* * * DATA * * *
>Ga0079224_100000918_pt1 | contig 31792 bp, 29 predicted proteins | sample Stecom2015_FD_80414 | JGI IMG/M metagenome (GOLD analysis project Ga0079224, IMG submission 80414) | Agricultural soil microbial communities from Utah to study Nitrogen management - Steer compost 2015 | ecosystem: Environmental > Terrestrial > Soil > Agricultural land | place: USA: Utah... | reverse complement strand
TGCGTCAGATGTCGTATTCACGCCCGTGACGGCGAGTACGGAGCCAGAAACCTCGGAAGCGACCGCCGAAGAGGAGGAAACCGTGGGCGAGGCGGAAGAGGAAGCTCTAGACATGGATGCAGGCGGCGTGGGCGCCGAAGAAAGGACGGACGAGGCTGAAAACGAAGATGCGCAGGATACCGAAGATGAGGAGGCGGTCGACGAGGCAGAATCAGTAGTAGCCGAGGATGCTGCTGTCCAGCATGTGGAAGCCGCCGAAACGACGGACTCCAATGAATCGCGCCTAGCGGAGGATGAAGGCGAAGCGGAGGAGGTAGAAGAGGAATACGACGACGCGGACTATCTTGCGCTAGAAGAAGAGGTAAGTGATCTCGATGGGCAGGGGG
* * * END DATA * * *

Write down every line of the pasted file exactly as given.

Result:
>Ga0079224_100000918_pt1 | contig 31792 bp, 29 predicted proteins | sample Stecom2015_FD_80414 | JGI IMG/M metagenome (GOLD analysis project Ga0079224, IMG submission 80414) | Agricultural soil microbial communities from Utah to study Nitrogen management - Steer compost 2015 | ecosystem: Environmental > Terrestrial > Soil > Agricultural land | place: USA: Utah... | reverse complement strand
TGCGTCAGATGTCGTATTCACGCCCGTGACGGCGAGTACGGAGCCAGAAACCTCGGAAGCGACCGCCGAAGAGGAGGAAACCGTGGGCGAGGCGGAAGAGGAAGCTCTAGACATGGATGCAGGCGGCGTGGGCGCCGAAGAAAGGACGGACGAGGCTGAAAACGAAGATGCGCAGGATACCGAAGATGAGGAGGCGGTCGACGAGGCAGAATCAGTAGTAGCCGAGGATGCTGCTGTCCAGCATGTGGAAGCCGCCGAAACGACGGACTCCAATGAATCGCGCCTAGCGGAGGATGAAGGCGAAGCGGAGGAGGTAGAAGAGGAATACGACGACGCGGACTATCTTGCGCTAGAAGAAGAGGTAAGTGATCTCGATGGGCAGGGGG